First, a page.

Jacob Jensen

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For those of a similar name, see Jakob Jensen (disambiguation).

Jacob Jensen (29 April 1926 – 15 May 2015) was a Danish industrial designer, best known for his work with Bang and Olufsen.

Life and career[edit]

Jensen was born in the Vesterbro area of Copenhagen in 1926. He left school after the seventh grade and completed training as an upholsterer. In 1947 he began working in his father's shop where he first started to design furniture.[1]

Jensen was accepted into the School of Arts and Craft (Danmarks Designskole) in the furniture division in 1948. During his time there, Jørn Utzon initiated a revolutionary program called "Industrial Design" whose focus was on mass produced objects for everyday use. Jensen was the first student to graduate under this new subject in 1952.[1]

Jensen started his professional career for Bernadotte and Bjørn, the first industrial design drawing office in Denmark (1954–1959). His professional relationship with Bang & Olufsen (B&O) began in 1965 and continued until 1991, where he functioned as designer and strategy advisor. Jensen is credited with developing the B&O form language which is still used today.[2]

Many of Jensen's designs have found homes in permanent design collections at museums around the world.[3]

Since 1958 Jensen has worked out of his own independent drawing office, which moved to its present location in Hejlskov, Jutland in 1962. In 1990, though he continued to design, he handed the reins of the company to his son, Timothy Jacob Jensen, who as chief executive and chief designer has expanded the company internationally. It now has studios in Shanghai and Bangkok, in addition to its Danish home on the shore of Limfjord in northern Denmark.[4]

Jensen died at the age of 89 on 15 May 2015.[5][6]

Design for Sound exhibition[edit]

"Bang and Olufsen - Design for Sound by Jacob Jensen" was an exhibit at the MoMA in New York in 1978. The exhibit consisted of 28 audio products, 15 of which now belong to the MoMA's permanent collection. At the time, the museum had only three times previously arranged solo exhibitions.[7]

Working method[edit]

“In my view, constructing a fountain pen, writing a poem, producing a play or designing a locomotive, all demand the same components, the same ingredients: perspective, creativity, new ideas, understanding and first and foremost, the ability to rework, almost infinitely, over and over. That ‘over and over’ is for me the cruelest torture.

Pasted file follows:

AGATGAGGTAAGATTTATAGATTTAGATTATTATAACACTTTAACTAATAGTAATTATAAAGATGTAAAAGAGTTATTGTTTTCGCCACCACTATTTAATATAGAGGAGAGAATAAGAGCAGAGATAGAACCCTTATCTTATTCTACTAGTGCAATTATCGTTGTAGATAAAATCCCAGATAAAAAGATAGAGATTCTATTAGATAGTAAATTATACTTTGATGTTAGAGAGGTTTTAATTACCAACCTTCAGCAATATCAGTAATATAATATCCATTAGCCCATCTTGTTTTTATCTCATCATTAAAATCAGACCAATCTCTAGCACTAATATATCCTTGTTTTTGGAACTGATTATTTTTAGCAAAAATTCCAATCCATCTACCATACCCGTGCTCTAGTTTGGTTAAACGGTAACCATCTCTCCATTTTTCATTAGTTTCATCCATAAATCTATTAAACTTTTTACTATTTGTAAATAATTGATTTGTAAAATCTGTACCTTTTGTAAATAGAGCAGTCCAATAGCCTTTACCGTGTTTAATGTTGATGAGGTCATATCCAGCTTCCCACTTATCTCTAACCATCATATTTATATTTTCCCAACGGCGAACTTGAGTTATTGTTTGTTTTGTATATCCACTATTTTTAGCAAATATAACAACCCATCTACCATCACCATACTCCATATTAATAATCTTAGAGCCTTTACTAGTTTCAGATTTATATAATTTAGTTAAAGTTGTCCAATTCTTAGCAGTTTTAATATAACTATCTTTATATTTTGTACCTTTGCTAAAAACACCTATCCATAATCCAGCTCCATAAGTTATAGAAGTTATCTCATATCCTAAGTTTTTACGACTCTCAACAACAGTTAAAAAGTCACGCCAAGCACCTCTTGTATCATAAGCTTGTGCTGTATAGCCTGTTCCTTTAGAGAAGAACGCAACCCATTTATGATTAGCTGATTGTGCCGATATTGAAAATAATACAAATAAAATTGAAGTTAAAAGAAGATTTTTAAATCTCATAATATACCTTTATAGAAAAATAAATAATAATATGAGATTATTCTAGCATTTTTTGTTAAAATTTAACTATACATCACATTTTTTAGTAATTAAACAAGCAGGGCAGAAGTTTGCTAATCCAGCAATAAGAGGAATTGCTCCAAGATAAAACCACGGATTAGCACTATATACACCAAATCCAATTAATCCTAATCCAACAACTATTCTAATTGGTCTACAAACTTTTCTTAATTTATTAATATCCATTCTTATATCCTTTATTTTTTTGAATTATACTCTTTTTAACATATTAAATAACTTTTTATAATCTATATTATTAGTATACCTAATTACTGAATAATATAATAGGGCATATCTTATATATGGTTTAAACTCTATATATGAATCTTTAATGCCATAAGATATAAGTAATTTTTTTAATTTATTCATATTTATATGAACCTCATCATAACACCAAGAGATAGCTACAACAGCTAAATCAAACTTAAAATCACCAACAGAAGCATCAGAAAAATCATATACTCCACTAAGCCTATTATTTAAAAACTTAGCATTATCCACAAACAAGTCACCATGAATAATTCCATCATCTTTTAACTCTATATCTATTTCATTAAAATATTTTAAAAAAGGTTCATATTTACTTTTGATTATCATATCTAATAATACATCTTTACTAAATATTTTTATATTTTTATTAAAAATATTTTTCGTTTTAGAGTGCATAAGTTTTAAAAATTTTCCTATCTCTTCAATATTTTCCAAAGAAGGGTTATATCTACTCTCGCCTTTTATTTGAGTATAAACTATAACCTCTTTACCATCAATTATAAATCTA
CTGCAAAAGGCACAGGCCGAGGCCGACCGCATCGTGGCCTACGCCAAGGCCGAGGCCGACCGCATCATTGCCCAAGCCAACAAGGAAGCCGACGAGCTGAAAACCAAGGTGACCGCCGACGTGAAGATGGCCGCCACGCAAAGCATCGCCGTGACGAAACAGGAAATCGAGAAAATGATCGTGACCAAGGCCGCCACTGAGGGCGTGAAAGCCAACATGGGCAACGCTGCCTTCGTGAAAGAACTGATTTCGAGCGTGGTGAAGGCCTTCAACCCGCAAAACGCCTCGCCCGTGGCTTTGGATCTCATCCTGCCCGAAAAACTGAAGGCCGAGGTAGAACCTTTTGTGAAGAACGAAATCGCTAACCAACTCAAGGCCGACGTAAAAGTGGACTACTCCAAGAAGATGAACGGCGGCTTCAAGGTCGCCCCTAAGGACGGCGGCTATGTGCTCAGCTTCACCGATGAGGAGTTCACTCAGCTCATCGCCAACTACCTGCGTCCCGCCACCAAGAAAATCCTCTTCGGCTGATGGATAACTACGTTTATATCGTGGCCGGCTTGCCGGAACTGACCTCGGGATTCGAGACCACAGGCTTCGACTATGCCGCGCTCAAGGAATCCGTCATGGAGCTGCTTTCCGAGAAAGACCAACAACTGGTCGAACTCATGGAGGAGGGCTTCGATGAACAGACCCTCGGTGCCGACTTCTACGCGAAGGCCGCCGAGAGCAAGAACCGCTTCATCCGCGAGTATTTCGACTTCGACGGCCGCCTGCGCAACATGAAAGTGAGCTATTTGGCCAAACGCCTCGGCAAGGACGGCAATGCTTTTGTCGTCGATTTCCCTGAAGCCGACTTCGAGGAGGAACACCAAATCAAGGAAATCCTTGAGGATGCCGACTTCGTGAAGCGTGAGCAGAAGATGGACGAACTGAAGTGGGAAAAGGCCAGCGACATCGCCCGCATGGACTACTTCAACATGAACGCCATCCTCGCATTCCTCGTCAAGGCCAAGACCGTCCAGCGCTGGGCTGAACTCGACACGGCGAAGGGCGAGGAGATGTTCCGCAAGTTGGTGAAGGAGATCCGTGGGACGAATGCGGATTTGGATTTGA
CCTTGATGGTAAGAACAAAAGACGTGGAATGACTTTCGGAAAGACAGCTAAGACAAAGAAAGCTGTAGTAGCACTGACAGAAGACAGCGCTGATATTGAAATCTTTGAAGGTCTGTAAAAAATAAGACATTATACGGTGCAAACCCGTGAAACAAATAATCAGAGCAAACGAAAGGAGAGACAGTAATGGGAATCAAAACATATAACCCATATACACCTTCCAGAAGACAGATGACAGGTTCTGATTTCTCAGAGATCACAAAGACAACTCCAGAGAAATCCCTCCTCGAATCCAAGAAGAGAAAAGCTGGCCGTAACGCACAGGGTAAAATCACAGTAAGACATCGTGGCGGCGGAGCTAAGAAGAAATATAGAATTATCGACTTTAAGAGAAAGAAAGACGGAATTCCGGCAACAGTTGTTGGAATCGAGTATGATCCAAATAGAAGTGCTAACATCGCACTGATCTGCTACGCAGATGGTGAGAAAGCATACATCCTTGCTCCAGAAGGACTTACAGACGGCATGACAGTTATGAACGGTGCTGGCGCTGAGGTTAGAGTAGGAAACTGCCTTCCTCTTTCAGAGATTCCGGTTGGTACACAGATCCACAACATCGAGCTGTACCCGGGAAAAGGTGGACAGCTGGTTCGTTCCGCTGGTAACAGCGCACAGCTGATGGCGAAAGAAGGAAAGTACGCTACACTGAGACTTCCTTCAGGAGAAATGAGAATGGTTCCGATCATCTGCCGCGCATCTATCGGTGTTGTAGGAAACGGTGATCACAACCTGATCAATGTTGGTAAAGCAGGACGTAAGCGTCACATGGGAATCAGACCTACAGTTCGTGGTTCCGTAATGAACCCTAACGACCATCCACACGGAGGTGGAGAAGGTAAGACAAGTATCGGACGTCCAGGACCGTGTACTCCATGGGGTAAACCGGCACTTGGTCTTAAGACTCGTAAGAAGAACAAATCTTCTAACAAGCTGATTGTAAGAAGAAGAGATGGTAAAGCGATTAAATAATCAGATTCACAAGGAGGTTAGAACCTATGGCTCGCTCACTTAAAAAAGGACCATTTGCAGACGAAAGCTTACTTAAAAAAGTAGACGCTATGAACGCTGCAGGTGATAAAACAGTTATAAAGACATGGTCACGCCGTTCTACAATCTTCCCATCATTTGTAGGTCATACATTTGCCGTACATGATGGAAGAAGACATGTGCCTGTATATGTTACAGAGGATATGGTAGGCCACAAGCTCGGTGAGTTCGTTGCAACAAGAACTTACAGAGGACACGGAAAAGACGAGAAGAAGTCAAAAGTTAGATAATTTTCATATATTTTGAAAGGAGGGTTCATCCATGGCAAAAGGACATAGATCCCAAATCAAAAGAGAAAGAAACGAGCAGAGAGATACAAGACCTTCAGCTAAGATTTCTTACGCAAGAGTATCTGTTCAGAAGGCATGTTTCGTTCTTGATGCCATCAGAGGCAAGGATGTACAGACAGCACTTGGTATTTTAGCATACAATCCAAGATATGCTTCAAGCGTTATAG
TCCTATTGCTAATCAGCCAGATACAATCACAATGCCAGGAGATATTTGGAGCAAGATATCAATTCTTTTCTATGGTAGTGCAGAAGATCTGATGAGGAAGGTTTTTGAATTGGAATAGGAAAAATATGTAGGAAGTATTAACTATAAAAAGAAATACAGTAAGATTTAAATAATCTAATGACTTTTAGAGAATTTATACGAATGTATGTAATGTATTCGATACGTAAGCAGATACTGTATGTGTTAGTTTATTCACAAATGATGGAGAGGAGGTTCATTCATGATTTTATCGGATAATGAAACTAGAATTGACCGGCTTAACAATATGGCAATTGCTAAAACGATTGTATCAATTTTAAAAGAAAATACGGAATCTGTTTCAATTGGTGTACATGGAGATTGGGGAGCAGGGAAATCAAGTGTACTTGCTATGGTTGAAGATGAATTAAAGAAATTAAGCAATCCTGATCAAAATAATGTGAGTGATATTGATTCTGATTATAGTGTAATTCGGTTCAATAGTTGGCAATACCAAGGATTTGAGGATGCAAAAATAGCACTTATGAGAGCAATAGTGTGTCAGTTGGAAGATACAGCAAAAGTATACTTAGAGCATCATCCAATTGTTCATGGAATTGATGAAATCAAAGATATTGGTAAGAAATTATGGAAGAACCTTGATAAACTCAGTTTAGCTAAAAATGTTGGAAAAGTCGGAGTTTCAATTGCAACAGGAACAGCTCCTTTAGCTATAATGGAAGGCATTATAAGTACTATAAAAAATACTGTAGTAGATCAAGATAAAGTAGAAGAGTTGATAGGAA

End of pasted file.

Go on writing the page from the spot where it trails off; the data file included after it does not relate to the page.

“The only way I can work,” he continued, “is to make 30-40 models before I find the right one. The question is, when do you find the right one? My method is, when I have reached a point where I think, O.K., that’s it, there it is, I put the model on a table in the living room, illuminate it, and otherwise spend the evening as usual, and go to bed. The next morning I go in and look at it, knowing with 100 percent certainty that I have 6-7 seconds to see and decide whether it’s right or wrong.

“If I look at it longer, I automatically compensate. ‘Oh, it’s not too high,’ and ‘It’s not so bad.’ There are only those 6-7 seconds; then I make some notes as to what’s wrong. Finished. After breakfast, I make the changes. That’s the only way I know.”[8]

Examples of Jensen's work[edit]


  1. ^ a b Olesen, Christian Holmsted (2004). Jacob Jensen, p. 8-10. Louisiana Museum of Modern Art, Copenhagen. ISBN 87-11-23107-6.
  2. ^ "Bang & Olufsen Designer - Jacob Jensen". BeoWorld. 2007-04-02. Retrieved 2011-05-24. 
  3. ^ "Jacob Jensen - Awards and Exhibitions". Beophile.com. Retrieved 2011-05-24. 
  4. ^ Jacob Jensen, Designer in Danish Modern Style, Dies at 89, nytimes.com, MAY 21, 2015
  5. ^ "Designstjernen Jacob Jensen er død" (in Danish). Jyllandsposten. 2015-05-16. Retrieved 2015-05-16. 
  6. ^ Jacob Jensen
  7. ^ "Design for Sound by Jacob Jensen Exhibition". BeoWorld. 2007-01-24. Retrieved 2011-05-31. 
  8. ^ Jacob Jensen, Designer in Danish Modern Style, Dies at 89 , nytimes.com, MAY 21, 2015

External links[edit]